Utiliterianism Essay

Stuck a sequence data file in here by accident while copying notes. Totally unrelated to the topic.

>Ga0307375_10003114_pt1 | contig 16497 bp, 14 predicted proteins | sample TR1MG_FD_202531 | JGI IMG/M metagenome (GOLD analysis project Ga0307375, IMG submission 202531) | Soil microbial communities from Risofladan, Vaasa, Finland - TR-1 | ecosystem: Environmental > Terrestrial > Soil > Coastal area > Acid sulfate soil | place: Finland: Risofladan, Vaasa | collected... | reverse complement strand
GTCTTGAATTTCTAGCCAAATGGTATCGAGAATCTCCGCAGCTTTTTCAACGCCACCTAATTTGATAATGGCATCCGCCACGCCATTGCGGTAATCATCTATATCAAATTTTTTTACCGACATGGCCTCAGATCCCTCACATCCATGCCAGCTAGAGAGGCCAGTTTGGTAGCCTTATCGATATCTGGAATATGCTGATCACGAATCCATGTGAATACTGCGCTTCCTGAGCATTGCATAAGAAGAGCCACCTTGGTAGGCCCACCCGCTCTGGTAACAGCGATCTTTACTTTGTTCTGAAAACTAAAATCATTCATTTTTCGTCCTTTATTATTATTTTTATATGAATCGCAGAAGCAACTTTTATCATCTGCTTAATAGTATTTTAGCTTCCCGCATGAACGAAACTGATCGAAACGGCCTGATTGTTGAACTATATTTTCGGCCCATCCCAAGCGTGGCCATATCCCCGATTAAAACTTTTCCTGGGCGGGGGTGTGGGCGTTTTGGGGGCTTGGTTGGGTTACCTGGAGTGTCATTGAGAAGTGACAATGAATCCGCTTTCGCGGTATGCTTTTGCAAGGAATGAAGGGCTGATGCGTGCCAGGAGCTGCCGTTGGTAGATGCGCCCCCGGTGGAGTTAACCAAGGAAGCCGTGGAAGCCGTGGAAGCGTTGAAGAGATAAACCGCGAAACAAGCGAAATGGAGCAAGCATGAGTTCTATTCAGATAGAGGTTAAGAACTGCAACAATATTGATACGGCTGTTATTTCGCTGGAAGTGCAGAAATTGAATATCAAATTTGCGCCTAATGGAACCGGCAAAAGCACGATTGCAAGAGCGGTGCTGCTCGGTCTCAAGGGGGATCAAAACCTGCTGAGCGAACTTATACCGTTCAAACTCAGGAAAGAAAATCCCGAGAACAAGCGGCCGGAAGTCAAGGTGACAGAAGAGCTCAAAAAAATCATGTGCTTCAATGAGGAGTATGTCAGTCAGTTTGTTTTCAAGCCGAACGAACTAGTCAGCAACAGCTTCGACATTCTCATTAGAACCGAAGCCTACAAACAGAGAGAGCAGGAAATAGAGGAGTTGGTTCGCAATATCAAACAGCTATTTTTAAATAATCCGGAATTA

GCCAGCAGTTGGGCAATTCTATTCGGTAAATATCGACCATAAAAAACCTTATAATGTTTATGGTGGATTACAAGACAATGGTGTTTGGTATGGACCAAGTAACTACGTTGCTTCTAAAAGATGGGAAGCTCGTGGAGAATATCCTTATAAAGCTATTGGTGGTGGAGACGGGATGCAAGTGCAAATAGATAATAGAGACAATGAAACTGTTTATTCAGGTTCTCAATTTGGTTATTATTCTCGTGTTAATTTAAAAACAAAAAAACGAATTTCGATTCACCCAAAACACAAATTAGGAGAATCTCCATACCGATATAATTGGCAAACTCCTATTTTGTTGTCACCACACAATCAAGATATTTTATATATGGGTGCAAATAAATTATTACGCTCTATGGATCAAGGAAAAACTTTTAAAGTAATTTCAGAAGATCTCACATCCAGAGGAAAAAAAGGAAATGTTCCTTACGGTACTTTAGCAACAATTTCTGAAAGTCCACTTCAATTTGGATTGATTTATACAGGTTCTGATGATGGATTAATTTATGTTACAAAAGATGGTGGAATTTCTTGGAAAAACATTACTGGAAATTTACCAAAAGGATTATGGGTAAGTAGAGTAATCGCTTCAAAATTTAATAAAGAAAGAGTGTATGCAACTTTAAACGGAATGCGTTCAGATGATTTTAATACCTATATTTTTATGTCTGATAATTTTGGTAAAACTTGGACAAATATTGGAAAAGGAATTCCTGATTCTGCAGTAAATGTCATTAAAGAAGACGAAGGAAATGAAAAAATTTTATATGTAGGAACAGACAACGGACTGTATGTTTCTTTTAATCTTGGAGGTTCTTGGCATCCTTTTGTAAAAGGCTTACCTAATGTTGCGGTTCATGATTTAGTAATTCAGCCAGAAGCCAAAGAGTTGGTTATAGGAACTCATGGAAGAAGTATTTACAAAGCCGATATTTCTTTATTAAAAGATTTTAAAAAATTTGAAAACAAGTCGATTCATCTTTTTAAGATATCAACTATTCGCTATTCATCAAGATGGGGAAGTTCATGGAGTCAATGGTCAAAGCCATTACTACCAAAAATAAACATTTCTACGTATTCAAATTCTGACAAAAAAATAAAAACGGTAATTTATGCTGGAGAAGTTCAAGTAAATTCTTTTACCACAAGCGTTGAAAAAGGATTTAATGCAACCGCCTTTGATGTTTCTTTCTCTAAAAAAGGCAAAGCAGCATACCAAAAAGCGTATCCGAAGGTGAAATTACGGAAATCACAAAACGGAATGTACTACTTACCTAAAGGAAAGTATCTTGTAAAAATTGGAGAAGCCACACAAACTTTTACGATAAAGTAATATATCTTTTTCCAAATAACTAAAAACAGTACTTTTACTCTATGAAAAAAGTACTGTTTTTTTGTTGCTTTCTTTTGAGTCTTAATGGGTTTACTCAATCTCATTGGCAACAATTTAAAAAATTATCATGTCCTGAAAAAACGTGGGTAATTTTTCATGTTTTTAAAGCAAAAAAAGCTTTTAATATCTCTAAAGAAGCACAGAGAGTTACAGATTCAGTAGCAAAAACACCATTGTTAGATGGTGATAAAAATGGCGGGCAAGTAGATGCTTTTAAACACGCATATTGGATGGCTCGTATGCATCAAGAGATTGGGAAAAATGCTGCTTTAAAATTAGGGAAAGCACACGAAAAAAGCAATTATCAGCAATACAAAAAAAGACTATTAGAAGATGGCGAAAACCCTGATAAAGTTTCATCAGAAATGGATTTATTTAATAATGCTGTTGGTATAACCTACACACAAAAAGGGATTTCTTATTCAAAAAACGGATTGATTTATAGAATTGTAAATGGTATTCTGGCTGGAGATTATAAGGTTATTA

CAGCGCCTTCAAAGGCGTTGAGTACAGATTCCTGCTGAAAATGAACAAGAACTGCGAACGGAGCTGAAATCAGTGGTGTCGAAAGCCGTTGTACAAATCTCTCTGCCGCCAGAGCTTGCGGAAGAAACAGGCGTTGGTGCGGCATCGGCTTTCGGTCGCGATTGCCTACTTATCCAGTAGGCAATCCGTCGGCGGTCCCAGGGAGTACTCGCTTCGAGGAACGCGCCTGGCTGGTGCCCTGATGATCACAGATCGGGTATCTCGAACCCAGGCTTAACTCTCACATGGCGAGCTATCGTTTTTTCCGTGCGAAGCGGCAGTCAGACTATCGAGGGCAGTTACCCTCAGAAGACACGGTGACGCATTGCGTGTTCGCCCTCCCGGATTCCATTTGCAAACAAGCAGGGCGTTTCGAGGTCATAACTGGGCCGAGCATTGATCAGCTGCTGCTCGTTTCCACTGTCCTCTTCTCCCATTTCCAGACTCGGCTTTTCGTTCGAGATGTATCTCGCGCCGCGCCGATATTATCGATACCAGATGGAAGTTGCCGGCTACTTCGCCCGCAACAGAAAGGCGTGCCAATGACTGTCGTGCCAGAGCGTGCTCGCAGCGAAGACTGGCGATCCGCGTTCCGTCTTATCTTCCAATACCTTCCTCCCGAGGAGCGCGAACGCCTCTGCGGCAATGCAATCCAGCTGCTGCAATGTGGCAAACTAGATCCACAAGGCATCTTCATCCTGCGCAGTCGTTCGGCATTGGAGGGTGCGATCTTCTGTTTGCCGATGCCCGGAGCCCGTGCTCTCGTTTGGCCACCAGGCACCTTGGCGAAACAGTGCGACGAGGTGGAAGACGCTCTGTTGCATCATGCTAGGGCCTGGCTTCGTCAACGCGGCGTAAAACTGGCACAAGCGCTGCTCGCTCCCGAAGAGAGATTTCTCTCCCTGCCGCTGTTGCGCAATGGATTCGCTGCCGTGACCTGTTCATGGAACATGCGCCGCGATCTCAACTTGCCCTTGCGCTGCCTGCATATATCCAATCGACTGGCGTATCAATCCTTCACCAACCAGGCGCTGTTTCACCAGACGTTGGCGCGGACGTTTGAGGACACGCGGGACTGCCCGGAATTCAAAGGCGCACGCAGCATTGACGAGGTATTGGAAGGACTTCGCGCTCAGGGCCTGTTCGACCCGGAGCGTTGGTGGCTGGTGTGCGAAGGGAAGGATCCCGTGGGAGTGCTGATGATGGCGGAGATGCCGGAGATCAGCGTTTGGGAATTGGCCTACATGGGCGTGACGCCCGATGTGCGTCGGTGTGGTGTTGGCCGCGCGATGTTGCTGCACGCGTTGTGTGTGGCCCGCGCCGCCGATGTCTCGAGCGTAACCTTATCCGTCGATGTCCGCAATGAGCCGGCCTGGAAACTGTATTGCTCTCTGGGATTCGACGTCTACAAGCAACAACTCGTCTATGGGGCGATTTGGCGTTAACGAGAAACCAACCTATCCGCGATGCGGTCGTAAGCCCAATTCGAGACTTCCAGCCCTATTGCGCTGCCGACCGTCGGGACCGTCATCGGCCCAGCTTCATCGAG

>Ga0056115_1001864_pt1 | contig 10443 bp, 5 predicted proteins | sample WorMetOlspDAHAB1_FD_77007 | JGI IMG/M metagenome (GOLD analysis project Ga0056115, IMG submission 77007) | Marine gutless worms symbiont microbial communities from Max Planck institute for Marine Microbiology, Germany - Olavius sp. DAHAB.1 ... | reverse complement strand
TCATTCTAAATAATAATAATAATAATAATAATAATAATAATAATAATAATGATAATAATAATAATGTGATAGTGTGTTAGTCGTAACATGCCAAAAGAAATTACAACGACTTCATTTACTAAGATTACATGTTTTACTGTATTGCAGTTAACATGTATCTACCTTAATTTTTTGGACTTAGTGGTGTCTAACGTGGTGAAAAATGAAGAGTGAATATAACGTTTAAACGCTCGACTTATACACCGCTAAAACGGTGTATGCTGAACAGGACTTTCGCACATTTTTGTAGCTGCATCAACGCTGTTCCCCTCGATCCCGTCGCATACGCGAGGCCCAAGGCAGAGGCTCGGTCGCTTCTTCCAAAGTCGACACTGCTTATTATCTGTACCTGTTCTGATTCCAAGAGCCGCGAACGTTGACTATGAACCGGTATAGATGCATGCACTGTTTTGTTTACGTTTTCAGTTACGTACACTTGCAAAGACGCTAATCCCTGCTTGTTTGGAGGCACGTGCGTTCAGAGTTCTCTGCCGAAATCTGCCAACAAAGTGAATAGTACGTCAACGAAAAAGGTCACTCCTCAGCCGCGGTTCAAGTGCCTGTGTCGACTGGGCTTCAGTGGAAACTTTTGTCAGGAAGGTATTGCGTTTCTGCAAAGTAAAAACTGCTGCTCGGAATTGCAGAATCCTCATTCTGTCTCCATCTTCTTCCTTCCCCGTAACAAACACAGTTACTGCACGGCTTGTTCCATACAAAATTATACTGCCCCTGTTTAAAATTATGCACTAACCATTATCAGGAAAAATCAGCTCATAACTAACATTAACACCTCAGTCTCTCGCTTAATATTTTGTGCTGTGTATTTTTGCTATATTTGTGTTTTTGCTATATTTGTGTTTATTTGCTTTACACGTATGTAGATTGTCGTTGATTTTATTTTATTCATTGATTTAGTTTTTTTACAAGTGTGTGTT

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Utilitarianism Utilitarianism is generally regarded as a consequential, relativistic theory. A consequential/teleological theory weighs up the consequences of a situation before making a decision on an action. Within utilitarianism, a relativist theory means that all rules are relative to the situation and there are no absolute/binding rules. The theory’s main objective when making a decision in any situation is to bring the greatest amount of happiness to the greatest amount of people this is the concept of utility. David Hume introduced the concept of utility into ethics – and Francis Hutcheson first coined the phrase that is the objective of utility: “the greatest happiness for the greatest number of people”. Utiliterianism in general was articulated by Jeremy Bentham who was a hedonist. As a hedonist, Bentham regarded pleasure to be good and pain to be bad. Hedonism is the fundamentalist belief of utilitarianism. Bentham developed the hedonic calculus to help us asses and decide on a situation, based on utilitarianism. The calculus focuses on seven measures of the quality of the happiness or pain a decision about a situation will make, rather than the quantity. Its seven measures are: 1. Intensity – how great/intense will the happiness or pain be? 2. Certainty – How unlikely or probable is it to occur? 3. Duration- How long will the happiness or pain last? 4. Extent – How many people will your decision affect? 5. Remoteness – how soon will it occur? 6. Richness – will it produce more happiness or pain in the future? 7. Purity – Will it produce any unhappiness in the future? If a utilitarian using the hedonic calculus was to choose whether to save the life of an unmarried homeless man or a doctor, they would save the doctor based on the extent of the happiness, as the doctor is more likely to produce more happiness for his
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